• The number of homeless persons aged 55 years and above has steadily increased over the past three Censuses, from 12,461 in 2006, to 14,581 in 2011 and 18,625 in 2016 (a 28% increase between 2011 and 2016). The rate of older persons experiencing homelessness has also increased, from 26 persons per 10,000 of the population in 2011 up to 29 in 2016;
  • The male homelessness rate increased to 58 males per 10,000 males enumerated in the 2016 Census, up from 54 in 2011, while the rate for females remained steady at 41 per 10,000 females; and
  • Among those people who were not classified as being homeless on Census night but were living in some form of marginal housing and may be at risk of homelessness, the number of people living in other improvised dwellings increased moderately by 20% to 5,401 persons in 2016, and the number of people living in crowded dwellings requiring three extra bedrooms jumped 33% to 80,877 in 2016, while the number of people marginally housed in caravan parks fell by 18% to 10,685 persons in 2016.

The following table presents the time series of homelessness estimates for the six homeless operational groups for 2001, 2006, 2011 and 2016.

Table 1.1 Persons by Homeless operational groups, 2001, 2006, 2011 and 2016 (a)

2001
2006
2011 (b)
2016
no.
%
no.
%
no.
%
no.
%

Persons living in improvised dwellings, tents or sleeping out
8 946
9
7 247
8
6 810
7
8 200
7
Persons in supported accommodation for the homeless
13 420
14
17 329
19
21 258
21
21 235
18
Persons staying temporarily with other households
17 880
19
17 663
20
17 374
17
17 725
15
Persons living in boarding houses
21 300
22
15 460
17
14 944
15
17 503
15
Persons in other temporary lodging
338
-
500
1
682
1
678
1
Persons living in 'severely' crowded dwellings
33 430
35
31 531
35
41 370
40
51 088
44
All homeless persons
95 314
100
89 728
100
102 439
100
116 427
100

- nil or rounded to zero (including null cells)
(a) Cells in this table have been randomly adjusted to avoid the release of confidential data. As a result cells may not add to the totals.

(b) Homeless estimates from 2011 for the category 'Persons living in boarding houses' have been revised.


Severe overcrowding

People living in 'severely' crowded dwellings (i.e. usual residents of dwellings which needed four or more extra bedrooms to accommodate them adequately) have been the largest homeless group in each of the last four Censuses. While the number of people in this group fell slightly between 2001 and 2006, it jumped 31% (9,839 persons) to 41,370 in 2011 and again in 2016, up a further 23% (9,718 persons) and accounted for the majority of the rise in homelessness in 2011 and 2016. The majority of the increase in 2016 is attributed to New South Wales, up 74% (7,166 persons) to 16,821 persons compared with 9,655 in 2011.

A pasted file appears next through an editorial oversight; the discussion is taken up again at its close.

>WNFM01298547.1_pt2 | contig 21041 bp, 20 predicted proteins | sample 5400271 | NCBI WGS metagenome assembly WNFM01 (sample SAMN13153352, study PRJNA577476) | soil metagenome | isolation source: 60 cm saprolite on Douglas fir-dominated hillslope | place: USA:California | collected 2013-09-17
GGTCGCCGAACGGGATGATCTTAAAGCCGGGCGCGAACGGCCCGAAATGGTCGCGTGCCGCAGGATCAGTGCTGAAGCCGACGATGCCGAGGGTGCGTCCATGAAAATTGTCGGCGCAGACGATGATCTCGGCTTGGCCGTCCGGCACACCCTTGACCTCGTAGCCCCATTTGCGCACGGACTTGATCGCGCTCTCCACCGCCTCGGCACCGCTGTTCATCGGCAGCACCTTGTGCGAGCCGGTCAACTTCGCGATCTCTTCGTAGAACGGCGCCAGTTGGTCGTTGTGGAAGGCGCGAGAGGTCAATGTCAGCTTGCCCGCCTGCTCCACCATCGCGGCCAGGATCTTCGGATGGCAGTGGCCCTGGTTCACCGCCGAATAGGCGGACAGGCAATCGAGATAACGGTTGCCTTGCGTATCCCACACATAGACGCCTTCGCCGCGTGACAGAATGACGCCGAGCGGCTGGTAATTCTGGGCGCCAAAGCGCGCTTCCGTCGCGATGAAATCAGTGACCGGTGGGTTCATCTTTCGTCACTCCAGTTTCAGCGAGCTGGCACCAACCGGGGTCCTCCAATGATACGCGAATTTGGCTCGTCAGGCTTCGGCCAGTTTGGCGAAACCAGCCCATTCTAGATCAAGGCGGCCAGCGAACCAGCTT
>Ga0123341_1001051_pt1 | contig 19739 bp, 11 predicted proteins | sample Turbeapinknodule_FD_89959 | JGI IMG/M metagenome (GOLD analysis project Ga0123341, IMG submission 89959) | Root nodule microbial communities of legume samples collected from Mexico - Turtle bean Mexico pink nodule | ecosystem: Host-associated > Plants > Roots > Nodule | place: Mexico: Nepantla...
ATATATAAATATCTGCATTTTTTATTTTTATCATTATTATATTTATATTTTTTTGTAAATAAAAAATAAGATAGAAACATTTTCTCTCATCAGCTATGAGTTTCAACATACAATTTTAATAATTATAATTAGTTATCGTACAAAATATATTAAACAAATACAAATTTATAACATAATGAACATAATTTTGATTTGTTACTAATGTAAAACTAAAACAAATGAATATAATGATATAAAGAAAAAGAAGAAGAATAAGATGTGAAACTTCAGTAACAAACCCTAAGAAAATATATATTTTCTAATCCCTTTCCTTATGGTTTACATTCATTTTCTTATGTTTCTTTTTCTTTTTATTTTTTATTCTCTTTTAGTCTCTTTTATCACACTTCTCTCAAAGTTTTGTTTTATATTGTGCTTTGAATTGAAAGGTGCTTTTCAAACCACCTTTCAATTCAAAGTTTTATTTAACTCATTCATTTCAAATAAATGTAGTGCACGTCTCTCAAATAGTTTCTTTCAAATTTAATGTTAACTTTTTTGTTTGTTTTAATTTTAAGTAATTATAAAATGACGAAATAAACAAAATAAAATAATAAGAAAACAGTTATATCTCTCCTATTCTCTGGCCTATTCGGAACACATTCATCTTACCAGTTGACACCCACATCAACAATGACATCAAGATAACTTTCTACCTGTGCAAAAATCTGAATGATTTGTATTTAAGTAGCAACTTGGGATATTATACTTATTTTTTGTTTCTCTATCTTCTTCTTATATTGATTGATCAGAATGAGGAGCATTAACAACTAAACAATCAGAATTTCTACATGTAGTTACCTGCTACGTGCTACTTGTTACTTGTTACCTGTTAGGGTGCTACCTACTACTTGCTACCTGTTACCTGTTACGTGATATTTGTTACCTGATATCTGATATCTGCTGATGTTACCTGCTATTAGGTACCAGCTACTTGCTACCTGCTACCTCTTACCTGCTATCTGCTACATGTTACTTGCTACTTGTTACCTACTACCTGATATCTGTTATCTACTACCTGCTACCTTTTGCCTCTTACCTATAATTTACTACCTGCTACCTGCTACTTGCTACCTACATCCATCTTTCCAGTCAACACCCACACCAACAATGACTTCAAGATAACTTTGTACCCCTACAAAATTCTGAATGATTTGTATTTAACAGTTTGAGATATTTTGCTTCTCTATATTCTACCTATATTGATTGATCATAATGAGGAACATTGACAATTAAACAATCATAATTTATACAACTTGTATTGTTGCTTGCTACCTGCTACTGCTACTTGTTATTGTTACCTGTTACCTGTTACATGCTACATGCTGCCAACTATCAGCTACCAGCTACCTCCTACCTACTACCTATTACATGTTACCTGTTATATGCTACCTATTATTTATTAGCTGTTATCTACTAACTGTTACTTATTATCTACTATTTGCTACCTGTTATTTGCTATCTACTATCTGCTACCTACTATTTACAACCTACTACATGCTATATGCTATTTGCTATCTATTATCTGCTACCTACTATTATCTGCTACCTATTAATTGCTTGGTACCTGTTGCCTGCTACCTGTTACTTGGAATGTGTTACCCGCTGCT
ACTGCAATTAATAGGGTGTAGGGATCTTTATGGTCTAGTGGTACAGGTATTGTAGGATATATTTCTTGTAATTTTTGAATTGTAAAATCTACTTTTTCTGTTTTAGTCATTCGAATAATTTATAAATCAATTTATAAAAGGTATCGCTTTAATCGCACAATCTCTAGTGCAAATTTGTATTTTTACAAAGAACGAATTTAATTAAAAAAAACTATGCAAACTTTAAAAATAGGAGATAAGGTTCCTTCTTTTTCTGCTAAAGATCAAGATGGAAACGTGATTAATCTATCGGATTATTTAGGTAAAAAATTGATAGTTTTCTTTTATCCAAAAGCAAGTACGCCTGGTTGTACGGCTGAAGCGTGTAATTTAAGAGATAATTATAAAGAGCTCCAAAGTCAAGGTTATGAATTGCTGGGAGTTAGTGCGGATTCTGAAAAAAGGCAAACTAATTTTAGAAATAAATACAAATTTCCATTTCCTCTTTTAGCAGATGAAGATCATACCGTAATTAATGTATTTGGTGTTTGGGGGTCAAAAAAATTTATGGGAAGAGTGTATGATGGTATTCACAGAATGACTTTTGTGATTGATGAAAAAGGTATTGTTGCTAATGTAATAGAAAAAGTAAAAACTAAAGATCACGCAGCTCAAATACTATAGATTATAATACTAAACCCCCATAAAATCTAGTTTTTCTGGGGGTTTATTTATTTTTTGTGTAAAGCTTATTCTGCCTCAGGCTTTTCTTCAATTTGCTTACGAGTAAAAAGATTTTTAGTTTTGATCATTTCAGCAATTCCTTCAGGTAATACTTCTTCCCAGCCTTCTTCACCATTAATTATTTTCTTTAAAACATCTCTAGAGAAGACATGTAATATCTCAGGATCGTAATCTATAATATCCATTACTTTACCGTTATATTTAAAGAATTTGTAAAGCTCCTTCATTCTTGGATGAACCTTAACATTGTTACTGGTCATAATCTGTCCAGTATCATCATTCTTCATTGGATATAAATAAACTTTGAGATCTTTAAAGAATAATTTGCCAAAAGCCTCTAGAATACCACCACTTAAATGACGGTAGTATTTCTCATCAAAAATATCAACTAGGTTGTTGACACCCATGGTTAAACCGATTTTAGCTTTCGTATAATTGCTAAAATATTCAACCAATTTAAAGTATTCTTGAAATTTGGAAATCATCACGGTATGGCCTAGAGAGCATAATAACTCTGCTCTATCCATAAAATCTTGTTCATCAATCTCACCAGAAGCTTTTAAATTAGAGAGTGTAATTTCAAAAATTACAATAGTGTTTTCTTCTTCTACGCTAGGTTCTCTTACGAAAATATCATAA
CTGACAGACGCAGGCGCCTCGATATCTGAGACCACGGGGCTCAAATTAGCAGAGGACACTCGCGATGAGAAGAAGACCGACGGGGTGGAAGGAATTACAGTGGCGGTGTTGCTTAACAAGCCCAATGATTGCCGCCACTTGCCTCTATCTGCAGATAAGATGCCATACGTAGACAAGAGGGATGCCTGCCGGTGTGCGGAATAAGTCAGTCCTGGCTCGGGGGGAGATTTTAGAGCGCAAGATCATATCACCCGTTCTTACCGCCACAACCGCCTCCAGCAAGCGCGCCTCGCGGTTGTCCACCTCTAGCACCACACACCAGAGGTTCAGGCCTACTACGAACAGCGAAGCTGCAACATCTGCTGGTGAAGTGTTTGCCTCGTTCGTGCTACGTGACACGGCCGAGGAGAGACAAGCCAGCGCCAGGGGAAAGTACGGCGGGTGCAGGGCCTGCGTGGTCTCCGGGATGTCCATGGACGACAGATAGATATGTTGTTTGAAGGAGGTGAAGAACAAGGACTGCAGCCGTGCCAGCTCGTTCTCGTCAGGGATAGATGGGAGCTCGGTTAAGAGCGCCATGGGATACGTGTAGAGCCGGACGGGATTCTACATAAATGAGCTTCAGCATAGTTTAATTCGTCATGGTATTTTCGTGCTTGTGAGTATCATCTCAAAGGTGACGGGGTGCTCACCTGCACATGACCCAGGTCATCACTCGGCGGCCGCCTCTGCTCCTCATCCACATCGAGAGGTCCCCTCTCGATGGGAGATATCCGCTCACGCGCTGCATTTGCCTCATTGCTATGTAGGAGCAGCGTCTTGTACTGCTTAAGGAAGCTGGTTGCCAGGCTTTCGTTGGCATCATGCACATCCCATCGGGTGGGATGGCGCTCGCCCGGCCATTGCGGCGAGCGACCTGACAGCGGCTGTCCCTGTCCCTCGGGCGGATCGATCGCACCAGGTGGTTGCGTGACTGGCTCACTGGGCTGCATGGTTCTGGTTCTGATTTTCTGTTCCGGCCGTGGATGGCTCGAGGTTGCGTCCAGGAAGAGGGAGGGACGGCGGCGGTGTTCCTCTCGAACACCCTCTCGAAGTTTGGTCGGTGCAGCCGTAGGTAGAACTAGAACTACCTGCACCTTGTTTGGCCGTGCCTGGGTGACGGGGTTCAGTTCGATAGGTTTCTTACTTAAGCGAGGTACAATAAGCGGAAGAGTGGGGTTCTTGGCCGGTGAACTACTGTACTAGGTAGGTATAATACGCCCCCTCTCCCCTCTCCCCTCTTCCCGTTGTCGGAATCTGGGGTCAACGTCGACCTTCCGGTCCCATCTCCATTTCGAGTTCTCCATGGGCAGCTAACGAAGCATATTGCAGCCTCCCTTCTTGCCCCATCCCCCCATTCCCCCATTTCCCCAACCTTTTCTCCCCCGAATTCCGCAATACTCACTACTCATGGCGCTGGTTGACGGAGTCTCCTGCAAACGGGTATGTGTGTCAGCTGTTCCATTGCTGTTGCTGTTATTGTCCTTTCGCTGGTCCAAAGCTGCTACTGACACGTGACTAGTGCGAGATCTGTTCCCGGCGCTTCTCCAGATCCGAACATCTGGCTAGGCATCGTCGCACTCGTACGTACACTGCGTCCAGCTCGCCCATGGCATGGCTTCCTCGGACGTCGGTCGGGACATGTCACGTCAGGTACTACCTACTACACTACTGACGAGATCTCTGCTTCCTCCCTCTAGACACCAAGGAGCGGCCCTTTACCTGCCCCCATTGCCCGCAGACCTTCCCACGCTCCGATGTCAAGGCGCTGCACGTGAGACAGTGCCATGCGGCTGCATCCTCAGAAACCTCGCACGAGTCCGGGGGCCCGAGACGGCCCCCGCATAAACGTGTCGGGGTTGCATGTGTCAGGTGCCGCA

The number of persons in this homeless group who were born overseas has doubled. In 2016 there were 9,514 persons living in 'severely' crowded dwellings who were born overseas and who had arrived in Australia in 2011 or earlier, up 61% when compared to 2011 (5,914 persons arrived in Australia in 2006 or earlier) and 13,088 who had arrived in Australia after 2011 and were living in 'severely' crowded dwellings on Census night.

People arriving from India, China, Afghanistan, Pakistan, Thailand and Taiwan accounted for about half the rise in the overseas born estimate for this homelessness group.

Overseas born homeless people living in 'severely' crowded dwellings accounted for more than three quarters the rise in homelessness in both the 19 to 24 years age group and in the 25 to 34 years age group.

Supported accommodation

After severe crowding, supported accommodation for the homeless was the second largest homeless group in 2016, accounting for 18% of homeless persons on Census night. There were 21,235 persons in supported accommodation in 2016, similar to 2011. New South Wales increased by 19% (937 persons) to 5.861 persons in supported accommodation for the homeless in 2016.

While supported accommodation accounts for 18% of the homeless in 2016, it accounts for 26% of homeless children aged under 12 years, 26% of youth aged 12 to 18 years and 21% of older homeless persons aged 75 years and over.

Aboriginal and Torres Strait Islander peoples continued to be over represented generally in the 2016 homelessness estimates (20%) and in supported accommodation (14%), compared to 3% of the total Australian population.

See the 'Explanatory Notes' section of this publication for a comparison of ABS Census based estimates of people in supported accommodation and estimates from the Specialist Homelessness Services (SHS) Collection conducted by the Australian Institute of Health and Welfare (AIHW).

Boarding houses

There were 17,503 homeless persons living in boarding houses on Census night in 2016, up 17% on the estimate for 2011. The majority of the increase is attributed to New South Wales, up 19% or 1,076 persons to 6,869 in 2016 from 5,793 in 2011.

The majority of the homeless boarding house population is male (73%). They are also older than the rest of the homeless population with 48% of the boarding house homeless population aged 45 years and over, compared to 28% of the total homeless population being in that age bracket.

Only 3% of the homeless Aboriginal and Torres Strait Islander population were living in boarding houses on Census night.

See 'Appendix 2: Estimation methodology', available from the 'Explanatory Notes' tab of this publication for more information on changes to the methodology for estimating persons living in boarding houses between 2011 and 2016. Homeless estimates from 2011 for the category 'Persons living in boarding houses' have been revised downwards due to a change in treatment of dwellings that were 'Other and non-classifiable'.